MESA, Ariz. -- For a couple hours a day for one week in November, Brett Jackson's focus was on hitting, and not just the mechanics but also the philosophy.
"The beauty was we didn't have a clock, we didn't have a time limit," Cubs hitting coach James Rowson said Sunday. "We discussed what guys were thinking. These guys have great physical ability but somtimes it's just tweaking the thought process that got them to understand."
So far this spring, it looks as if Jackson paid attention.
"He's starting to feel like he knows he can do it," Rowson said.
Jackson hit two triples on Saturday in the Cubs' Cactus League opener against the Angels. He had three hits in Friday's intrasquad game. That may not sound like much but Jackson, the Cubs' No. 1 pick in 2009, struck out 158 times over 106 games at Triple-A Iowa before he was promoted to the big leagues on Aug. 5.
In 120 at-bats with the Cubs, Jackson whiffed 59 times. Jackson and second baseman Darwin Barney met with Rowson, Cubs manager Dale Sveum and assistant hitting coach Rob Deer in November.
"We hit a lot," Jackson said. "It wasn't just that week. I did a lot at home, too."
He would spend up to three hours a day in a cage. So far this spring, he has yet to strike out.
"He's handled it very well," Sveum said of the early at-bats. "He's a very confident guy. A lot of the reasons why he got called up was one, for us to get a really good look at him in person and see what's going on, and two, to get a taste of it, and understand big league pitching is different and there are some major adjustments you have to make. He did a great job doing it."
What Sveum noticed in the intrasquad game is that Jackson took advantage of the pitcher's mistakes.
"When you really revamp a swing and a swing thought and a swing plane and then you get results, that's what you're really looking for," Sveum said. "Because sometimes you do something like that and don't get any results, and you get really discouraged and might start searching again. That's always a plus, when you get results from change."
"It has to do with using more of my top hand," Jackson said of the changes. "I'm a right-hand-dominant athlete, and I have a tendency to try to overdo it a little bit with my bottom hand. If you watch swings from last year, you know my back elbow was getting really high and causing kind of like a teetering effect and making me slightly late on everything.
"Now, I'm working on just keeping my back elbow down and being shorter to the ball, amongst other things, but that's the biggest adjustment," he said.
He can't just step into the batter's box and have everything automatically click into place. Jackson is going to have to continue to work at it.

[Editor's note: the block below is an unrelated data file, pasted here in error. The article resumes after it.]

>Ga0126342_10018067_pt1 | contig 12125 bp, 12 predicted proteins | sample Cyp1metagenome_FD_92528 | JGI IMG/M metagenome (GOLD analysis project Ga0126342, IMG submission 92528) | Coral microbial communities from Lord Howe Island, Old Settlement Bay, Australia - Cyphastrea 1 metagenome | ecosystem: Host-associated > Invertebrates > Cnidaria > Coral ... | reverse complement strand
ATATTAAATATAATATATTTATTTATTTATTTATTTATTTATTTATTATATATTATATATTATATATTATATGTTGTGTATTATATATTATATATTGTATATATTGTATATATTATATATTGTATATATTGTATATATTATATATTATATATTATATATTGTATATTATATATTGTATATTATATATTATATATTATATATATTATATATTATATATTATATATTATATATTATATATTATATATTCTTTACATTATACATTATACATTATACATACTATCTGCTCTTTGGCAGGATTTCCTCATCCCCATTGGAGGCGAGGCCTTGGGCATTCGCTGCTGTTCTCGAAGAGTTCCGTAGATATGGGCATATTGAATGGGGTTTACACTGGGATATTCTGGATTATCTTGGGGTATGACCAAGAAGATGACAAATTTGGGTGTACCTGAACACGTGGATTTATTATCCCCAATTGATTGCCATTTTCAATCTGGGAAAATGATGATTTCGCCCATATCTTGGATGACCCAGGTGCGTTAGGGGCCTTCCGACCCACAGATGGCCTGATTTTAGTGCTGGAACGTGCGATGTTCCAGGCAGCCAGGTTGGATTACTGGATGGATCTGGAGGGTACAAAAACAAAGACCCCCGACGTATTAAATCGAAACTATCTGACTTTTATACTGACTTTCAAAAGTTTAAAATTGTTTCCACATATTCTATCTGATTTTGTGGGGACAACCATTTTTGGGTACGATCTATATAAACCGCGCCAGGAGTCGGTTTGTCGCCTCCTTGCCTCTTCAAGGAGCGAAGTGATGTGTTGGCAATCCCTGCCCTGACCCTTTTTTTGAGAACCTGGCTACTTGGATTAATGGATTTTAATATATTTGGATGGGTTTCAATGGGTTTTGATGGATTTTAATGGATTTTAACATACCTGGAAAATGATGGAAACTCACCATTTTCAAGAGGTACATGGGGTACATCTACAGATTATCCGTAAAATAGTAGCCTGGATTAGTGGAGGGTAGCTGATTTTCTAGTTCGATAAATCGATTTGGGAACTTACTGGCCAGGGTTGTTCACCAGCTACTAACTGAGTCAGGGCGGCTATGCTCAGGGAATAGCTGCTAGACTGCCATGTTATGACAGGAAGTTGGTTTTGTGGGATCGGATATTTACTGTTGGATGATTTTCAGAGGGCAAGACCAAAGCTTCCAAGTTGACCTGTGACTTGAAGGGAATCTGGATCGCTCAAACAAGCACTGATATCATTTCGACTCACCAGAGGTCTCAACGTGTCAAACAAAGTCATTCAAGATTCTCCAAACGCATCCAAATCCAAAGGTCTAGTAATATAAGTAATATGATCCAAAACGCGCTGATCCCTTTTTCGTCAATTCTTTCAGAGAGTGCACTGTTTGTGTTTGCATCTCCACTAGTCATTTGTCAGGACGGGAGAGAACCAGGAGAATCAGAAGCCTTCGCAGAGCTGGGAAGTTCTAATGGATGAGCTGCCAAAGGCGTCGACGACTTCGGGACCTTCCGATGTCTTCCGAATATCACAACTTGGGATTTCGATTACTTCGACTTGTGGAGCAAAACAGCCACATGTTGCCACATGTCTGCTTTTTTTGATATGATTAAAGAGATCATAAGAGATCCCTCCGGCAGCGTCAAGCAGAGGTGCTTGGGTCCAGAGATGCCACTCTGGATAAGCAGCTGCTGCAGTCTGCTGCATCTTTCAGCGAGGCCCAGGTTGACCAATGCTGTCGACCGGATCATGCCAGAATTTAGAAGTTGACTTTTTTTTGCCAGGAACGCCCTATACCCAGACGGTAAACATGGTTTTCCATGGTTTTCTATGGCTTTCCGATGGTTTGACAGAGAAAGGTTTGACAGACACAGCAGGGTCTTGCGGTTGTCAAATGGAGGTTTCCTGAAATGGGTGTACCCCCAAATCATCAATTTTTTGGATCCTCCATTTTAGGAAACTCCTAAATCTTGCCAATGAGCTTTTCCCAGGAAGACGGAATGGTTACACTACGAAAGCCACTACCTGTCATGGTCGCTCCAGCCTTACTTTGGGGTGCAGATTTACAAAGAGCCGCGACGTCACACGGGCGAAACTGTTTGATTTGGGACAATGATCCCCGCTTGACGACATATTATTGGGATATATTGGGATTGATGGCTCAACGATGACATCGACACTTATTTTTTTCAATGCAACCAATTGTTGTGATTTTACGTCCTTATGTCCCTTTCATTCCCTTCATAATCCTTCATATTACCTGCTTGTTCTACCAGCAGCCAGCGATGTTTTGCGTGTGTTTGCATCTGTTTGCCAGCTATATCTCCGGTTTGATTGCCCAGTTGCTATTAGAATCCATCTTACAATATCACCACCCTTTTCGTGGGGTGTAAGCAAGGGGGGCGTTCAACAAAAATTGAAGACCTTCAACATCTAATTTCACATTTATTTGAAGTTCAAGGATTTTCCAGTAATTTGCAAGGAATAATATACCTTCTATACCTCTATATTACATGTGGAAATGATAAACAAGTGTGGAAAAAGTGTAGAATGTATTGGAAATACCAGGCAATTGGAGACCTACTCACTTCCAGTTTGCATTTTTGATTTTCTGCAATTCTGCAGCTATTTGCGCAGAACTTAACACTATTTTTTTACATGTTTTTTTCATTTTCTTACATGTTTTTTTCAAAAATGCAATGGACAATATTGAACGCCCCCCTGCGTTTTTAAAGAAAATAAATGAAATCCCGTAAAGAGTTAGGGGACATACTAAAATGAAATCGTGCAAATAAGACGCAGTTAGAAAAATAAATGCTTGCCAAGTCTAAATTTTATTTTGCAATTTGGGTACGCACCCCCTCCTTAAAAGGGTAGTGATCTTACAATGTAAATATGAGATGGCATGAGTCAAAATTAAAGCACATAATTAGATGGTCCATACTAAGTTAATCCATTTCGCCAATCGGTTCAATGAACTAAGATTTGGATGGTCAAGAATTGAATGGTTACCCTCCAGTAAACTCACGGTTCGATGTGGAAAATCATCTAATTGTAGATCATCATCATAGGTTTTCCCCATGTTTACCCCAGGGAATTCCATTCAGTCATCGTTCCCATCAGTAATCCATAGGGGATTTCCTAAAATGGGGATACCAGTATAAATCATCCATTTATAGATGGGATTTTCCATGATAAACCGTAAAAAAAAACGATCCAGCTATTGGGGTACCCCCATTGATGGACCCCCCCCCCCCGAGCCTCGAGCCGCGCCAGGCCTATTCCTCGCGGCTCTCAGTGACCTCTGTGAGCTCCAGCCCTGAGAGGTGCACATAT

"I think the learning process is you learn what works and what doesn't and what adjustments you need to make," he said. "That's what the end of last year allowed me to discover about myself as a hitter, so I was able to make those adjustments in the offseason. I can be a force at the plate instead of battling as I did."
His change has been compared often to what Anthony Rizzo did after he struggled in his first callup with the Padres. Rizzo admits he had the same wakeup call Jackson did.
"It wasn't just [needing to simplify it], it was realizing that my swing wasn't going to play against a Major League fastball," Rizzo said. "I got away with it at lower levels, but I realized I needed to make adjustments. It is simplifying, especially with two strikes, trying to get down early and put the ball in play and realizing I don't need to hit a home run every time."
Rizzo also benefitted from lessons with Sveum, Rowson and former Cubs hitting coach Rudy Jaramillo.
"My thought process was I want to get my foot down early, see the ball, hit the ball and be as quick as I can," Rizzo said. "It's just a byproduct of having Dale as a resource and [Rowson], and Rudy when he was here last spring, and talking to all those guys."
Jackson's approach now?
"It's simpler," he said. "I'm going to try to keep being simple. If you watch Rizzo, if you watch the way he changed -- everyone asks me if I'm the same as Rizzo, because he struggled and then he did really well. If you want to play off that, watch him swing when he was in San Diego and how complicated his load was and then watch what he did last year and how he simplified his swing and simplified his stance and everything. He's a good example of that.
"There are some really complicated hitters out there that just have gifts, crazy stuff," Jackson said. "I want to be as simple as possible, so all I have to think about is seeing the baseball and think about what part of the baseball I want to hit."
The Cubs have said Jackson will open this season at Triple-A. The good news is that by having success early, he won't abandon the changes that have been suggested to him. His new swing is working, he said, but he has to continue to refine it. Any hitter will say the same.
"It's a big confidence boost," Jackson said of the early results. "I've worked really hard this offseason. To make a muscle memory type adjustment is a pain. ... To see results is good. I'm going to keep pounding on that to keep reinforcing so it is second nature."
Carrie Muskat is a reporter for MLB.com. She writes a blog, Muskat Ramblings, and you can follow her on Twitter @CarrieMuskat. This story was not subject to the approval of Major League Baseball or its clubs.